“My producer, Jim Rooney, told me, ‘You don’t have an anchor song,” Keen recalls. “I made a smart-ass remark that ‘This ain’t a mall.’ He said, ‘Maybe we should put the album on hold for a while.’ This was a Friday, and I told him, ‘Give me till Sunday.’ I went back to the three verses I already had, and that refrain just popped into my head: ‘The road goes on forever, and the party never ends.’ I said, ‘Hey, that works.’ Rooney thought so too.

“I’ve always had a knack for coming up with refrains,” Keen continues. “That helps a lot. Look at Dylan and Prine; their songs are complicated, but the titles are really good, and that helps people remember them. I’m not like those Nashville guys who write the title first. I write the song first and take the title from that. But I know a good title when I hear it.”

Keen has written poetry since he was 8 years old. It was the one thing he was good at in school. “I went from being the class dullard,” he remembers, “to the kid whose poems were on the bulletin board in the hallway.” He grew up on the classic country songs of Hank Williams, Ray Price and Willie Nelson. But when he went off to college at Texas A&M, the college station would play Townes Van Zandt, Guy Clark and Jerry Jeff Walker.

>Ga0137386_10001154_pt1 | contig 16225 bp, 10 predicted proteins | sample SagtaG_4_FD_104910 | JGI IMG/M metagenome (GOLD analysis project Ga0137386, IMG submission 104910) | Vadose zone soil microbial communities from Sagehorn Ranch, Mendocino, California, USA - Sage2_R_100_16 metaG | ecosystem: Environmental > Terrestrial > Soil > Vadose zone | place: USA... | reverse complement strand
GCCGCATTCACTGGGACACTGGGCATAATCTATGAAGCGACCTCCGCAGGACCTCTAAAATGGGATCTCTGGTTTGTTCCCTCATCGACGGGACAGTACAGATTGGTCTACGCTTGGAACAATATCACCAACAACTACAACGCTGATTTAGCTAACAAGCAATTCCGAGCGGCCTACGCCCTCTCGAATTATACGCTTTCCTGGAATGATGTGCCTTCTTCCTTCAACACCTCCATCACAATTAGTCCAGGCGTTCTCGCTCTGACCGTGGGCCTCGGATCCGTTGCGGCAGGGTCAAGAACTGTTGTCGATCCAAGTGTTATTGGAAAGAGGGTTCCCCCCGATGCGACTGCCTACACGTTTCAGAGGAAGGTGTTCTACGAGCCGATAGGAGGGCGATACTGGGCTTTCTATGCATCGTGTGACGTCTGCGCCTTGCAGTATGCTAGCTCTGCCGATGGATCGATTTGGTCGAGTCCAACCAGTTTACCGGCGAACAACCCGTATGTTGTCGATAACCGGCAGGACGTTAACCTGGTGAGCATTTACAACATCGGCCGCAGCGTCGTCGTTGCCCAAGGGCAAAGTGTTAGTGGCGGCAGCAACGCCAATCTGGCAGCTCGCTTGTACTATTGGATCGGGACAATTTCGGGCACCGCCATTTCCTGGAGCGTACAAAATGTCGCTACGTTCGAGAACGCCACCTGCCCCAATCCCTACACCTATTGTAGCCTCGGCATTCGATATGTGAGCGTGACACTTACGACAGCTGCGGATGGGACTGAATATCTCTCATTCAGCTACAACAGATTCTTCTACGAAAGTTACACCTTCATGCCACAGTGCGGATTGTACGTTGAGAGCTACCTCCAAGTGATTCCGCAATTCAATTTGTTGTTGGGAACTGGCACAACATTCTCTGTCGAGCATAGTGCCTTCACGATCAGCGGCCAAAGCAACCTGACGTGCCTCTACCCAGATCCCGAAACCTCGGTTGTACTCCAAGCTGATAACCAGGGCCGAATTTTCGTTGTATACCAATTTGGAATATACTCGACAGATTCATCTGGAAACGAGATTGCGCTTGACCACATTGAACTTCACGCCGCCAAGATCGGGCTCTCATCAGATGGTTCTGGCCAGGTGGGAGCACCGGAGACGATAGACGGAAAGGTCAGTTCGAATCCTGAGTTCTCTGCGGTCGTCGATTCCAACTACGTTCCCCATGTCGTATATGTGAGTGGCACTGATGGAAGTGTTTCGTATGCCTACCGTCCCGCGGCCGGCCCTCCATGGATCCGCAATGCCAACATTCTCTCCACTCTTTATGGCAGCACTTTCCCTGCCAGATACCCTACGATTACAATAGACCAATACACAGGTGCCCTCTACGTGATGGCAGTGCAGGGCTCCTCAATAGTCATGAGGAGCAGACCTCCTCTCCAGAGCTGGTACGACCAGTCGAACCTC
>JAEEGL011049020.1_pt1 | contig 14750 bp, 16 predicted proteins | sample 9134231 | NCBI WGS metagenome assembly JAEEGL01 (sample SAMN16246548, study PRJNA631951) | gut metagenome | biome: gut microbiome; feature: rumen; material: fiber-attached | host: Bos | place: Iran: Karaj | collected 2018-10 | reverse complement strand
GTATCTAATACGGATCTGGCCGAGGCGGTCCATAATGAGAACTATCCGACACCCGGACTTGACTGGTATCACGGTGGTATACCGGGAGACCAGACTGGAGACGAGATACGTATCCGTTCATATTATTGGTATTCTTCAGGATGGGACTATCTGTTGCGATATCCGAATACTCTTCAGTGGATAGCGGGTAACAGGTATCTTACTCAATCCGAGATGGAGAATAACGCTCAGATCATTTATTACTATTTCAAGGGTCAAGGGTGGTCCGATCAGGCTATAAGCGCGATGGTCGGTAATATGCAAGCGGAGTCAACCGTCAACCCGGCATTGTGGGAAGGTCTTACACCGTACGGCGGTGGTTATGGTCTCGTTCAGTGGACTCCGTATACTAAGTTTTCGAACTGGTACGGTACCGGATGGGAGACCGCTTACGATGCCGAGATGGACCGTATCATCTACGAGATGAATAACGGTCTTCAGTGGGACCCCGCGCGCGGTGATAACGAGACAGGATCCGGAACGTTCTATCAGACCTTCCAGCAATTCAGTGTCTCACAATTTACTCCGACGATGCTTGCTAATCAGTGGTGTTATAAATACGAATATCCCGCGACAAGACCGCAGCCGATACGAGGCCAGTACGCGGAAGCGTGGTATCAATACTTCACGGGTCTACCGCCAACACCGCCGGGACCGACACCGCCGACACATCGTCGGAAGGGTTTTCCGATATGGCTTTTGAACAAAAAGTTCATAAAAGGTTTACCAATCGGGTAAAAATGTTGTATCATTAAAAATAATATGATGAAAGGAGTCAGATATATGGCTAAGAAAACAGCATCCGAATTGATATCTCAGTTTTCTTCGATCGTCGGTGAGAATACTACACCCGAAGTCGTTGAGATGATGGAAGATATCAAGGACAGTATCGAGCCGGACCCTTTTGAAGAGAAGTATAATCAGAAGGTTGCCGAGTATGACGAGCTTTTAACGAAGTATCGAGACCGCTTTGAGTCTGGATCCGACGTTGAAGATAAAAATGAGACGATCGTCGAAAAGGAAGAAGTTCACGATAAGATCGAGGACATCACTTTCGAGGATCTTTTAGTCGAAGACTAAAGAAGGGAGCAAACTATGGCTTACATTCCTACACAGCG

“That turned me onto a vast world of songs that were fascinating and had nothing to do with radio hits,” Keen says. “They opened up a whole world of things to write about. You don’t have to write the same song over and over. Before that, country radio was all about love and alcohol — and if anything, it’s even narrower now.”

Keen lived on Church Street, just one block off campus, with his boyhood pal (and future  longtime fiddler) Bryan Duckworth. The two were singing songs on their soon-to-be-famous front porch when a skinny journalism major with unruly hair impulsively braked his bicycle and joined them. That was Lyle Lovett, who booked the college’s folk-music coffeehouse, the Basement. He and Keen quickly bonded and eventually co-wrote “The Front Porch Song,” which appeared on each of their respective debut albums.